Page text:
The Ranger Movie Review
Written by Joel Harley
Released by Hood River Entertainment
Directed by Jenn Wexler
Written by Giaco Furino, Jenn Wexler
2018, 77 minutes, Not Yet Rated
Frightfest European premiere on 23rd August 2018
Chloe Levine as Chelsea
Jeremy Holm as The Ranger
Granit Lahu as Garth
Jeremy Pope as Jerk
When one of their number stabs a cop and steals his gun, a gang of punks flee the city to a dilapidated cabin in the woods, owned by the family of pink-haired dissenter Chelsea. Unfortunately, their plan begins to fall apart when they encounter a demented Park Ranger; a sinister figure from Chelsea’s past and stickler for the national park rules. And he’s not a fan of what Chelsea’s done to her hair either.
Horror might be the most punk genre, but there’s a curious lack of movies about actual punks (obvious elephant in the green room aside). Punk vs Murderous Authority Figure is a no-brainer, and yet the closest we’ve gotten to it in recent years is the Texas Chainsaw Massacre remake – and those were hippies. Just imagine the mess Sheriff Hoyt would have made with a vanload of coloured-hair punk kids. Or the Maniac Cop, for that matter.
Jenn Wexler’s black comedy slasher film is here to redress the balance somewhat, and even if the Ranger isn’t a real cop, he certainly represents The Man where these kids are concerned. An aviator-wearing, lantern-jawed Patrick Warburton archetype, this Park Ranger takes no guff. Although Jeremy Holm cuts a more ridiculous figure than expected, he’s no slouch in the brutality department; The Ranger is shockingly violent and gory when it gets down to it.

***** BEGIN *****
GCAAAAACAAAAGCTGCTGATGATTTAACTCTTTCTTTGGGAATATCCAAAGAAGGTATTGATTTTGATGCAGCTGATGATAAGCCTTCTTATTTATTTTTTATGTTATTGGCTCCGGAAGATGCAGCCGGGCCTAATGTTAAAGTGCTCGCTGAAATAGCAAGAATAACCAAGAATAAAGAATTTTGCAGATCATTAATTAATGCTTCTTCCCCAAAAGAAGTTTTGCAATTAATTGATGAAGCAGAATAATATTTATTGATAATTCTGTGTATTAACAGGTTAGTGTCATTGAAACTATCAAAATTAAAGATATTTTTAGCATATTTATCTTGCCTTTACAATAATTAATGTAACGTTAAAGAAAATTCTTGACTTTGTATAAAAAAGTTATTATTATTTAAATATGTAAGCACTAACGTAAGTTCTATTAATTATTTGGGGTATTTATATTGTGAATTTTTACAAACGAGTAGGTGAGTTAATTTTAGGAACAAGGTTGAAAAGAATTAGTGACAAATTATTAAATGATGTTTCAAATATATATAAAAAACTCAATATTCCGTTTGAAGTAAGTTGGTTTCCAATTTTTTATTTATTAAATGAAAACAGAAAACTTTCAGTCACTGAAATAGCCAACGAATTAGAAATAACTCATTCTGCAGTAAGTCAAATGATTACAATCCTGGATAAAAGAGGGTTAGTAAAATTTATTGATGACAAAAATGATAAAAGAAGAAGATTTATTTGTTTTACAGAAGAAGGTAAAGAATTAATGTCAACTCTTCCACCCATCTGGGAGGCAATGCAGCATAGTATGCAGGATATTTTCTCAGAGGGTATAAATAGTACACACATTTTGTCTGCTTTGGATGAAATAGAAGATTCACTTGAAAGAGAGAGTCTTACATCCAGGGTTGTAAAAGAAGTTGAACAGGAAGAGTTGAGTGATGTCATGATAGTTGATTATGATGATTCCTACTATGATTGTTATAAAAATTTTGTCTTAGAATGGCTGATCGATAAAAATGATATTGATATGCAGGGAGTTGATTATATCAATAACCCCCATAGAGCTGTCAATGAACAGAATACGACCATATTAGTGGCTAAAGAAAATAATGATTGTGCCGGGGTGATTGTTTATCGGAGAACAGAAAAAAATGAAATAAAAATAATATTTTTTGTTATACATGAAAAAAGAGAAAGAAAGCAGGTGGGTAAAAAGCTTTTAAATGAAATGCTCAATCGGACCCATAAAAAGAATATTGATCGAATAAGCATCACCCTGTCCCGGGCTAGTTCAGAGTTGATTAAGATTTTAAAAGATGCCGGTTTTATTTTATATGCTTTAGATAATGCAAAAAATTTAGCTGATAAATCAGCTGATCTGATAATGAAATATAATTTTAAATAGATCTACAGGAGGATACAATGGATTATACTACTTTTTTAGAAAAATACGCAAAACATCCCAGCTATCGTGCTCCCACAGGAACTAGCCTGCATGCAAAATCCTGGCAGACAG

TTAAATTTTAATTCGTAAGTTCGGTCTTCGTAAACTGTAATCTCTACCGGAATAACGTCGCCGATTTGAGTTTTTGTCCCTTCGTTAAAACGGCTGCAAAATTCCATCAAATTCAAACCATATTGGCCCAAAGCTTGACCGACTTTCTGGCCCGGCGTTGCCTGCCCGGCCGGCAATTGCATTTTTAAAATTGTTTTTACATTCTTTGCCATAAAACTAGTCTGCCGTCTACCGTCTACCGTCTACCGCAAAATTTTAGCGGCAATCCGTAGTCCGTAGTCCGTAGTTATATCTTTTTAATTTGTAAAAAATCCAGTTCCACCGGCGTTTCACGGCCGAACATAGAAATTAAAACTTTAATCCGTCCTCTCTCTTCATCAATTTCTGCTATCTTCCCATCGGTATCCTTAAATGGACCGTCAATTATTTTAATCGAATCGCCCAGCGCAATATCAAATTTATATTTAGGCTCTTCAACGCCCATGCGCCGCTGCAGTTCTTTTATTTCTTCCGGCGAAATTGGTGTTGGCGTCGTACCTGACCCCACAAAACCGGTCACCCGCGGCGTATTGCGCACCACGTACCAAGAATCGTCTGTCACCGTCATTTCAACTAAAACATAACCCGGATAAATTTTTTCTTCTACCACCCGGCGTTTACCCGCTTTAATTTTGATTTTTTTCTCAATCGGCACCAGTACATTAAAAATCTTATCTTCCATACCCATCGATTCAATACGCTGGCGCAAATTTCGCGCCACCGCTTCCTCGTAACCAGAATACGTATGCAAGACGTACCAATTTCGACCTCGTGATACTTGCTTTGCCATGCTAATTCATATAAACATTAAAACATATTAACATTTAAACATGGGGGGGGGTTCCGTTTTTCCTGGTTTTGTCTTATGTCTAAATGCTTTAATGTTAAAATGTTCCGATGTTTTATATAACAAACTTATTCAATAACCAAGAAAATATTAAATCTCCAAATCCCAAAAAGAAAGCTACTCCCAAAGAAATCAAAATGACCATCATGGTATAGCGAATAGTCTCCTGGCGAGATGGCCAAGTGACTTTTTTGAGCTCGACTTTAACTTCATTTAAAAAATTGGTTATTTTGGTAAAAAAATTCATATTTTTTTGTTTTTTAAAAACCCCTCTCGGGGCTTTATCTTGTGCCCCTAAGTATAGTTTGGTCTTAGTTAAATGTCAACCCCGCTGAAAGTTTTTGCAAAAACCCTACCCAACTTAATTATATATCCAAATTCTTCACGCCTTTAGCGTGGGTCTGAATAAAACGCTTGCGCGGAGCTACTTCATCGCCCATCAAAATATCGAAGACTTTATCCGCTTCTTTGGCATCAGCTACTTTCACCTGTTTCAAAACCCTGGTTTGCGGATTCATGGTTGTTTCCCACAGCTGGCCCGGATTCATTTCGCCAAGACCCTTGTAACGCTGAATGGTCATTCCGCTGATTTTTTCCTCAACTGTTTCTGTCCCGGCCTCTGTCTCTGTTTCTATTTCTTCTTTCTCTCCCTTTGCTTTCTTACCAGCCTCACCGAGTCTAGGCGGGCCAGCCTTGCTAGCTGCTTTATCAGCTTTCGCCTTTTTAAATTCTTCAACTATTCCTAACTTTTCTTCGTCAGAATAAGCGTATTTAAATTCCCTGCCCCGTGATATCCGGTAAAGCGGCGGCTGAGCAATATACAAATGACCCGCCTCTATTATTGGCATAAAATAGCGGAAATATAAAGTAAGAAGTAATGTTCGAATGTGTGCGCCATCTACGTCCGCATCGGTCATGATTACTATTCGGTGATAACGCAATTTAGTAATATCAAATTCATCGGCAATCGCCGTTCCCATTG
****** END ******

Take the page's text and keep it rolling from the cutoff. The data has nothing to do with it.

This is bathed in '80s-style hot pink and neon colours, and even as the deaths shock and horrify, they’re rarely upsetting (unlike, say, the atrocities of Sheriff Hoyt), reminiscent of a late Nightmare on Elm Street sequel in their vividity. Maybe if some of the characters were more likeable (to me), the Ranger’s violence might have had a different effect – as it is, I spent most of the film waiting for the majority of these punk kids to shut up and die. The punks are too obnoxious and idiotic to root for, the Ranger too zany and bizarre to hate. As I sat and quietly rooted for its villain, The Ranger made me feel old and decidedly not-punk.
Perhaps that’s the point though, as the film presents its punks not as glamorous, aspirational figures but immature idiots full of empty sound and fury – while ‘The Man’ is the truly fucked up one, in spite of his tucked-in shirt and clean shave. Chloe Levine’s conflicted, maturing Chelsea is the bridge between the two, delivering a powerhouse performance that grounds the whole film, even during its sillier moments. Hers is a horror film debut reminiscent of The VVitch's Anya-Taylor Joy or The Guest's Maika Monroe, and marks her out as one for genre fans to watch. And it’s her Chelsea that gets the audience back on side too, preventing The Ranger from being all about its villain, and leading into one of the most exciting, nasty and personal horror movie showdowns I’ve seen.
Beautiful, difficult, loud and messy, The Ranger is intrinsically punk, and the most exciting horror movie debut – for director and actress alike – in years.